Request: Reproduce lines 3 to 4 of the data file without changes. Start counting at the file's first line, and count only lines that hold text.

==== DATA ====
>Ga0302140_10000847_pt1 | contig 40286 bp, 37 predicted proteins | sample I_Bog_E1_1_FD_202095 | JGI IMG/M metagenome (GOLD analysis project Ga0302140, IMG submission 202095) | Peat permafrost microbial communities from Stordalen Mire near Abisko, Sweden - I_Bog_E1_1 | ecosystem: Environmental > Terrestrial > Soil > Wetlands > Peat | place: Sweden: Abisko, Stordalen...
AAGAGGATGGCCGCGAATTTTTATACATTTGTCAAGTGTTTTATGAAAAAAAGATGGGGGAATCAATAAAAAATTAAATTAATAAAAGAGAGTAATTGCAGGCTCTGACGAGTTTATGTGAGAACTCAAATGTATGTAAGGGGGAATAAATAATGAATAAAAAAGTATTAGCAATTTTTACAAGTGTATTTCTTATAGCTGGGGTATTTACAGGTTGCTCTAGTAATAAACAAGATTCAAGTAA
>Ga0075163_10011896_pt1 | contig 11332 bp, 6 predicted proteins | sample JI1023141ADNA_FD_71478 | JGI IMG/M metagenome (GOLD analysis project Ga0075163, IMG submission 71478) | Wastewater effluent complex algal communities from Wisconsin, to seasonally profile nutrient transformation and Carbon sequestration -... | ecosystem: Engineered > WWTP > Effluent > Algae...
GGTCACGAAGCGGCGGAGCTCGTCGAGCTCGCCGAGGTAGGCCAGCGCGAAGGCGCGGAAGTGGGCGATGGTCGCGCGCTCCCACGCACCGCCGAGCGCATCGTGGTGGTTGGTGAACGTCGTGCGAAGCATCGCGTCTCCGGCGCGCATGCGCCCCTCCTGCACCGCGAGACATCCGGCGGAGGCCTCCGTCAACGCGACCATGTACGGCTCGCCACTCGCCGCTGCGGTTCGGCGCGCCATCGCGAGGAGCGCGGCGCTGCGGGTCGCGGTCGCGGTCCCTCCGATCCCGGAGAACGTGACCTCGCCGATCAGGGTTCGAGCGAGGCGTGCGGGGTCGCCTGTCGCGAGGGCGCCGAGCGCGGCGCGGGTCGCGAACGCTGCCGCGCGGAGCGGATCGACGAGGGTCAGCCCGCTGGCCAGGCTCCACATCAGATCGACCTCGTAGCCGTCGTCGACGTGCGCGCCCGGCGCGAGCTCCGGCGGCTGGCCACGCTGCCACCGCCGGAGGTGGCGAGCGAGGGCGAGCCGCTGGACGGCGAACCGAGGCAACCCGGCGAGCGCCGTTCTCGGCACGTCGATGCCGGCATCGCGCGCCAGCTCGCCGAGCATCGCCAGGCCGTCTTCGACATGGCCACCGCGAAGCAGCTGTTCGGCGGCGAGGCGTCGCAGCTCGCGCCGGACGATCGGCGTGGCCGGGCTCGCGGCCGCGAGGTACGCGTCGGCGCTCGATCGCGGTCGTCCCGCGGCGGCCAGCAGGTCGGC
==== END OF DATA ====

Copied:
>Ga0075163_10011896_pt1 | contig 11332 bp, 6 predicted proteins | sample JI1023141ADNA_FD_71478 | JGI IMG/M metagenome (GOLD analysis project Ga0075163, IMG submission 71478) | Wastewater effluent complex algal communities from Wisconsin, to seasonally profile nutrient transformation and Carbon sequestration -... | ecosystem: Engineered > WWTP > Effluent > Algae...
GGTCACGAAGCGGCGGAGCTCGTCGAGCTCGCCGAGGTAGGCCAGCGCGAAGGCGCGGAAGTGGGCGATGGTCGCGCGCTCCCACGCACCGCCGAGCGCATCGTGGTGGTTGGTGAACGTCGTGCGAAGCATCGCGTCTCCGGCGCGCATGCGCCCCTCCTGCACCGCGAGACATCCGGCGGAGGCCTCCGTCAACGCGACCATGTACGGCTCGCCACTCGCCGCTGCGGTTCGGCGCGCCATCGCGAGGAGCGCGGCGCTGCGGGTCGCGGTCGCGGTCCCTCCGATCCCGGAGAACGTGACCTCGCCGATCAGGGTTCGAGCGAGGCGTGCGGGGTCGCCTGTCGCGAGGGCGCCGAGCGCGGCGCGGGTCGCGAACGCTGCCGCGCGGAGCGGATCGACGAGGGTCAGCCCGCTGGCCAGGCTCCACATCAGATCGACCTCGTAGCCGTCGTCGACGTGCGCGCCCGGCGCGAGCTCCGGCGGCTGGCCACGCTGCCACCGCCGGAGGTGGCGAGCGAGGGCGAGCCGCTGGACGGCGAACCGAGGCAACCCGGCGAGCGCCGTTCTCGGCACGTCGATGCCGGCATCGCGCGCCAGCTCGCCGAGCATCGCCAGGCCGTCTTCGACATGGCCACCGCGAAGCAGCTGTTCGGCGGCGAGGCGTCGCAGCTCGCGCCGGACGATCGGCGTGGCCGGGCTCGCGGCCGCGAGGTACGCGTCGGCGCTCGATCGCGGTCGTCCCGCGGCGGCCAGCAGGTCGGC